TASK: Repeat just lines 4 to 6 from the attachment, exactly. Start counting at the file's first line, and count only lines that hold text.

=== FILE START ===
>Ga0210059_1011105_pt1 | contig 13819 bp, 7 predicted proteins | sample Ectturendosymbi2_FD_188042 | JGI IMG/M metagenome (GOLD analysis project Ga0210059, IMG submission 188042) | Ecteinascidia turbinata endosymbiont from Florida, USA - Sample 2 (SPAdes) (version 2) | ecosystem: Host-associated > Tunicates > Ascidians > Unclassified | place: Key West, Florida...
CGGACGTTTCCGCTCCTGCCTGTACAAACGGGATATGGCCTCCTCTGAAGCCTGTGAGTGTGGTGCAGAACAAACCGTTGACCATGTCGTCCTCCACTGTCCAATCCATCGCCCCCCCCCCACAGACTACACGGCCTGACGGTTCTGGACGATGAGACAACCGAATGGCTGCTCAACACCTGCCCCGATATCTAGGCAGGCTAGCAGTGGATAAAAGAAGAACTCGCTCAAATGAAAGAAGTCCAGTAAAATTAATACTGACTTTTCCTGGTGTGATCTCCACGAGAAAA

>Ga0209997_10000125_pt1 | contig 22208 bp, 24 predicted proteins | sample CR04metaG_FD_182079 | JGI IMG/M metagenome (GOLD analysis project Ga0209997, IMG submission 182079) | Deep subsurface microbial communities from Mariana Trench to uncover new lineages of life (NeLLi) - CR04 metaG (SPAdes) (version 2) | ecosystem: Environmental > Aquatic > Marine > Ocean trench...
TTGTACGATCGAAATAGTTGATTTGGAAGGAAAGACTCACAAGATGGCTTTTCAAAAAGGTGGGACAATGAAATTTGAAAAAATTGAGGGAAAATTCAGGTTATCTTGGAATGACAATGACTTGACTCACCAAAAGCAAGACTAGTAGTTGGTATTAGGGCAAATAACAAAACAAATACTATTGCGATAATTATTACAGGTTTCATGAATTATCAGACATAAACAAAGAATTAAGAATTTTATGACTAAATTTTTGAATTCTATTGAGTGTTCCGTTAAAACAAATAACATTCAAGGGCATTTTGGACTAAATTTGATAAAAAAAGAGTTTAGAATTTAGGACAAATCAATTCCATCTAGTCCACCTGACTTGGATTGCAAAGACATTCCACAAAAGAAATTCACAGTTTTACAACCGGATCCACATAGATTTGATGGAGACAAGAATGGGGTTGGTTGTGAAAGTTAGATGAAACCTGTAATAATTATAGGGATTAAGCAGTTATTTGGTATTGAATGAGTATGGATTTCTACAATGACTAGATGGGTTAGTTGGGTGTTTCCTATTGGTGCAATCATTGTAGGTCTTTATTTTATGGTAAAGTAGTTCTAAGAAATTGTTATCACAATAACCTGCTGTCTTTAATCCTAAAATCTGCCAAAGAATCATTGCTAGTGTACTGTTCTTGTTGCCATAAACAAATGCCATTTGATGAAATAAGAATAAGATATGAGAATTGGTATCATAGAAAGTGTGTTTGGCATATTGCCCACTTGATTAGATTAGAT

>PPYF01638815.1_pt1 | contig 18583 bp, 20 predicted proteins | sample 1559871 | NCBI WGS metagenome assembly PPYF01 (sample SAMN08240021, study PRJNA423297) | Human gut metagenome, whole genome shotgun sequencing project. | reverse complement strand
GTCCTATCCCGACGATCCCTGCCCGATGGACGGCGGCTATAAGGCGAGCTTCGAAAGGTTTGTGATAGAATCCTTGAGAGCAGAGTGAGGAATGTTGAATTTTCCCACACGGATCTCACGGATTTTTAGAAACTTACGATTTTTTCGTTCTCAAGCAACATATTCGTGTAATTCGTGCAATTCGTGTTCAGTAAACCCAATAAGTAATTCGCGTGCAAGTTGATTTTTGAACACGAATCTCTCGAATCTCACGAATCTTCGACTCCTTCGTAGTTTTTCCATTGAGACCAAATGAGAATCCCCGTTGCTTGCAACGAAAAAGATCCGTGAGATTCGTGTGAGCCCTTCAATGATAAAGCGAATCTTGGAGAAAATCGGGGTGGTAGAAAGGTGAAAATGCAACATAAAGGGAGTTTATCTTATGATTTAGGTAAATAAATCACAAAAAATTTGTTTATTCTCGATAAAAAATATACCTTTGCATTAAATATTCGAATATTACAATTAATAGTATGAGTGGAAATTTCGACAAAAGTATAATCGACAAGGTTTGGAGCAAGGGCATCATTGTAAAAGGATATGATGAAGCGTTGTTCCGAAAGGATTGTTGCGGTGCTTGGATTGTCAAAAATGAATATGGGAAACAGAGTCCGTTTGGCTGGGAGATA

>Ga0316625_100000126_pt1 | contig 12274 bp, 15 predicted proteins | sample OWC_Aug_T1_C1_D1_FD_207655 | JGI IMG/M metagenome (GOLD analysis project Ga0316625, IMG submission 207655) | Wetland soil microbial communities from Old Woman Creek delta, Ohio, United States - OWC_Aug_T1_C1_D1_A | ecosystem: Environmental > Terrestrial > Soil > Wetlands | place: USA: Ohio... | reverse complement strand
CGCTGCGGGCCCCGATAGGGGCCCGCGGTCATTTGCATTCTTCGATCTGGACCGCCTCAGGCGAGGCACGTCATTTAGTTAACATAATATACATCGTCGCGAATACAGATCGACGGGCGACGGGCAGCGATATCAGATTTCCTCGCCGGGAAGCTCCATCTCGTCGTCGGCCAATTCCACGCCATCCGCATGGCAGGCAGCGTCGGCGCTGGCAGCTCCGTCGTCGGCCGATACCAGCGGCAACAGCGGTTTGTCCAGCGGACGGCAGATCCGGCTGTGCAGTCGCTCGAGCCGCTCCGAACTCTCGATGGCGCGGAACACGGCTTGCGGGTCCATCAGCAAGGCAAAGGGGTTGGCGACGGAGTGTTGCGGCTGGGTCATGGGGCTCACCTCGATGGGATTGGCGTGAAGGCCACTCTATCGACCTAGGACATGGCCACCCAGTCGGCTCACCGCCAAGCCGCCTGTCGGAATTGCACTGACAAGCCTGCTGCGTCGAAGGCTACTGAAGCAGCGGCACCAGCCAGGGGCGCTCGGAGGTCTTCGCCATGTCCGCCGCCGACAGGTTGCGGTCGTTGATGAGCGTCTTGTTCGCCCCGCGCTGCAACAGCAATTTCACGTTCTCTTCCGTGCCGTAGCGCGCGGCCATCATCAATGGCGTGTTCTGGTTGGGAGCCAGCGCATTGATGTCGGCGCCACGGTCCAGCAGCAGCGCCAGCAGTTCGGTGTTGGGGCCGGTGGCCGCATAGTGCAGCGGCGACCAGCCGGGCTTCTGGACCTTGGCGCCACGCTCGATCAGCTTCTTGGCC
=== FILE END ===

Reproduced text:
TTGTACGATCGAAATAGTTGATTTGGAAGGAAAGACTCACAAGATGGCTTTTCAAAAAGGTGGGACAATGAAATTTGAAAAAATTGAGGGAAAATTCAGGTTATCTTGGAATGACAATGACTTGACTCACCAAAAGCAAGACTAGTAGTTGGTATTAGGGCAAATAACAAAACAAATACTATTGCGATAATTATTACAGGTTTCATGAATTATCAGACATAAACAAAGAATTAAGAATTTTATGACTAAATTTTTGAATTCTATTGAGTGTTCCGTTAAAACAAATAACATTCAAGGGCATTTTGGACTAAATTTGATAAAAAAAGAGTTTAGAATTTAGGACAAATCAATTCCATCTAGTCCACCTGACTTGGATTGCAAAGACATTCCACAAAAGAAATTCACAGTTTTACAACCGGATCCACATAGATTTGATGGAGACAAGAATGGGGTTGGTTGTGAAAGTTAGATGAAACCTGTAATAATTATAGGGATTAAGCAGTTATTTGGTATTGAATGAGTATGGATTTCTACAATGACTAGATGGGTTAGTTGGGTGTTTCCTATTGGTGCAATCATTGTAGGTCTTTATTTTATGGTAAAGTAGTTCTAAGAAATTGTTATCACAATAACCTGCTGTCTTTAATCCTAAAATCTGCCAAAGAATCATTGCTAGTGTACTGTTCTTGTTGCCATAAACAAATGCCATTTGATGAAATAAGAATAAGATATGAGAATTGGTATCATAGAAAGTGTGTTTGGCATATTGCCCACTTGATTAGATTAGAT

>PPYF01638815.1_pt1 | contig 18583 bp, 20 predicted proteins | sample 1559871 | NCBI WGS metagenome assembly PPYF01 (sample SAMN08240021, study PRJNA423297) | Human gut metagenome, whole genome shotgun sequencing project. | reverse complement strand
GTCCTATCCCGACGATCCCTGCCCGATGGACGGCGGCTATAAGGCGAGCTTCGAAAGGTTTGTGATAGAATCCTTGAGAGCAGAGTGAGGAATGTTGAATTTTCCCACACGGATCTCACGGATTTTTAGAAACTTACGATTTTTTCGTTCTCAAGCAACATATTCGTGTAATTCGTGCAATTCGTGTTCAGTAAACCCAATAAGTAATTCGCGTGCAAGTTGATTTTTGAACACGAATCTCTCGAATCTCACGAATCTTCGACTCCTTCGTAGTTTTTCCATTGAGACCAAATGAGAATCCCCGTTGCTTGCAACGAAAAAGATCCGTGAGATTCGTGTGAGCCCTTCAATGATAAAGCGAATCTTGGAGAAAATCGGGGTGGTAGAAAGGTGAAAATGCAACATAAAGGGAGTTTATCTTATGATTTAGGTAAATAAATCACAAAAAATTTGTTTATTCTCGATAAAAAATATACCTTTGCATTAAATATTCGAATATTACAATTAATAGTATGAGTGGAAATTTCGACAAAAGTATAATCGACAAGGTTTGGAGCAAGGGCATCATTGTAAAAGGATATGATGAAGCGTTGTTCCGAAAGGATTGTTGCGGTGCTTGGATTGTCAAAAATGAATATGGGAAACAGAGTCCGTTTGGCTGGGAGATA